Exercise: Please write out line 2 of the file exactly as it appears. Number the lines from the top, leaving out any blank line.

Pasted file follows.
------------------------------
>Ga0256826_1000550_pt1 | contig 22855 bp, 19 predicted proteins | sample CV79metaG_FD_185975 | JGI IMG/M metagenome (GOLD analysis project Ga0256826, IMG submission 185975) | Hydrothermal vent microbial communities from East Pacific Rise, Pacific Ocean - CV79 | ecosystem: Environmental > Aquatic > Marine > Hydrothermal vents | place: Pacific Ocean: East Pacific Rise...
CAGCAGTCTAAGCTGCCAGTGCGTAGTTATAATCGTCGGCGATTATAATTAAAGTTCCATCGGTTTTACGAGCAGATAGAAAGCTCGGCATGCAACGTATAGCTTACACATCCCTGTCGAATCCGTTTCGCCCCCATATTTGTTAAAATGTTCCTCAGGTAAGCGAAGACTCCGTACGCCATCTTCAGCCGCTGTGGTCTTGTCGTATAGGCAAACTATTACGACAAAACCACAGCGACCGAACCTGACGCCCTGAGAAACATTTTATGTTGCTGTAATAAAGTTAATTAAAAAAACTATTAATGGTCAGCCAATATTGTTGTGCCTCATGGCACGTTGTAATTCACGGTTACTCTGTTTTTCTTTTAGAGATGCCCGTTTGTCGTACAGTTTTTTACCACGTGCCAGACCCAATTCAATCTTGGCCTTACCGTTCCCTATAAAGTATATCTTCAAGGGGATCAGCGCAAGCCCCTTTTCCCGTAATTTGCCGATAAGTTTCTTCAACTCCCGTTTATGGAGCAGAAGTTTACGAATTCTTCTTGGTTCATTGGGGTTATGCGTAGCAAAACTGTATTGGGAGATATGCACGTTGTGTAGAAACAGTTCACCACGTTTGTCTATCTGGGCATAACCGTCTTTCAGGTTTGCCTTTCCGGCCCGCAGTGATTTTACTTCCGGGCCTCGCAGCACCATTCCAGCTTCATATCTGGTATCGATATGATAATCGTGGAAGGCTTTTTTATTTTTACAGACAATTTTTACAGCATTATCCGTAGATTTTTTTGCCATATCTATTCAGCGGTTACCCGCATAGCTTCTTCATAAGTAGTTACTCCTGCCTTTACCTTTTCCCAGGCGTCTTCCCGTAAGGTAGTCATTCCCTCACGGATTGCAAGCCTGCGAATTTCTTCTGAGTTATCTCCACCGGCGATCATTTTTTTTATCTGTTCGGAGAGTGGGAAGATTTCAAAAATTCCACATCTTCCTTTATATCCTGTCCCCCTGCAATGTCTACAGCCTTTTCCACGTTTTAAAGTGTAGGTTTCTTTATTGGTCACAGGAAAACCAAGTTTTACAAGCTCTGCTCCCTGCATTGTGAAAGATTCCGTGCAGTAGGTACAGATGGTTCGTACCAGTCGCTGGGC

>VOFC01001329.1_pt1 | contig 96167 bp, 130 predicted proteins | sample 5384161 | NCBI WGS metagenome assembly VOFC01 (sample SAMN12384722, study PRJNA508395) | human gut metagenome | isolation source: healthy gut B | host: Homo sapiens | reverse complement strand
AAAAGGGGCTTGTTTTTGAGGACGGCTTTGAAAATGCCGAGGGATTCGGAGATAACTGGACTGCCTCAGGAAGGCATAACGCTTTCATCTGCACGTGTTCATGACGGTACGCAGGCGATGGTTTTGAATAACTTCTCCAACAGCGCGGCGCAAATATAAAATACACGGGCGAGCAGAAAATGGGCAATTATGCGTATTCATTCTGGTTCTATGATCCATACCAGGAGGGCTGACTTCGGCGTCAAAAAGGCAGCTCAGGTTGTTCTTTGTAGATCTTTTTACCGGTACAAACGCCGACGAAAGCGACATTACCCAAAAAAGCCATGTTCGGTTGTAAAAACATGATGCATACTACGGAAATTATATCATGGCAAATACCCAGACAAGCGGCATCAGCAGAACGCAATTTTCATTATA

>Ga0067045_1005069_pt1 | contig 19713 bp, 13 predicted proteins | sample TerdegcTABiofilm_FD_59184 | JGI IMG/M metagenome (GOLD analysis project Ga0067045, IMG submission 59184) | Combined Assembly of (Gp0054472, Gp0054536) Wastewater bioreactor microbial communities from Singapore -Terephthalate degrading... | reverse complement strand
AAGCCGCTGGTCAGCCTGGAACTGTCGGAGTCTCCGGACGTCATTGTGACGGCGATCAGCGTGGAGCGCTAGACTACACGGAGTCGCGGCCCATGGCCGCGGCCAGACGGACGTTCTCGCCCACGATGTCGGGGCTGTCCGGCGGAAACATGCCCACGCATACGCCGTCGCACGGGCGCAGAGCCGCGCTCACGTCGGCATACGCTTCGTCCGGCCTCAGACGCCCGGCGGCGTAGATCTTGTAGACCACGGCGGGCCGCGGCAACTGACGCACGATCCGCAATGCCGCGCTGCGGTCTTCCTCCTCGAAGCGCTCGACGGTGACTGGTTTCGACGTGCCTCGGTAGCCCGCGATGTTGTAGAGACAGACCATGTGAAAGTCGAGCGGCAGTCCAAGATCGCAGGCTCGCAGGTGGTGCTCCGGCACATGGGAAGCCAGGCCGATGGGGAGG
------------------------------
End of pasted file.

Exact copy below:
CAGCAGTCTAAGCTGCCAGTGCGTAGTTATAATCGTCGGCGATTATAATTAAAGTTCCATCGGTTTTACGAGCAGATAGAAAGCTCGGCATGCAACGTATAGCTTACACATCCCTGTCGAATCCGTTTCGCCCCCATATTTGTTAAAATGTTCCTCAGGTAAGCGAAGACTCCGTACGCCATCTTCAGCCGCTGTGGTCTTGTCGTATAGGCAAACTATTACGACAAAACCACAGCGACCGAACCTGACGCCCTGAGAAACATTTTATGTTGCTGTAATAAAGTTAATTAAAAAAACTATTAATGGTCAGCCAATATTGTTGTGCCTCATGGCACGTTGTAATTCACGGTTACTCTGTTTTTCTTTTAGAGATGCCCGTTTGTCGTACAGTTTTTTACCACGTGCCAGACCCAATTCAATCTTGGCCTTACCGTTCCCTATAAAGTATATCTTCAAGGGGATCAGCGCAAGCCCCTTTTCCCGTAATTTGCCGATAAGTTTCTTCAACTCCCGTTTATGGAGCAGAAGTTTACGAATTCTTCTTGGTTCATTGGGGTTATGCGTAGCAAAACTGTATTGGGAGATATGCACGTTGTGTAGAAACAGTTCACCACGTTTGTCTATCTGGGCATAACCGTCTTTCAGGTTTGCCTTTCCGGCCCGCAGTGATTTTACTTCCGGGCCTCGCAGCACCATTCCAGCTTCATATCTGGTATCGATATGATAATCGTGGAAGGCTTTTTTATTTTTACAGACAATTTTTACAGCATTATCCGTAGATTTTTTTGCCATATCTATTCAGCGGTTACCCGCATAGCTTCTTCATAAGTAGTTACTCCTGCCTTTACCTTTTCCCAGGCGTCTTCCCGTAAGGTAGTCATTCCCTCACGGATTGCAAGCCTGCGAATTTCTTCTGAGTTATCTCCACCGGCGATCATTTTTTTTATCTGTTCGGAGAGTGGGAAGATTTCAAAAATTCCACATCTTCCTTTATATCCTGTCCCCCTGCAATGTCTACAGCCTTTTCCACGTTTTAAAGTGTAGGTTTCTTTATTGGTCACAGGAAAACCAAGTTTTACAAGCTCTGCTCCCTGCATTGTGAAAGATTCCGTGCAGTAGGTACAGATGGTTCGTACCAGTCGCTGGGC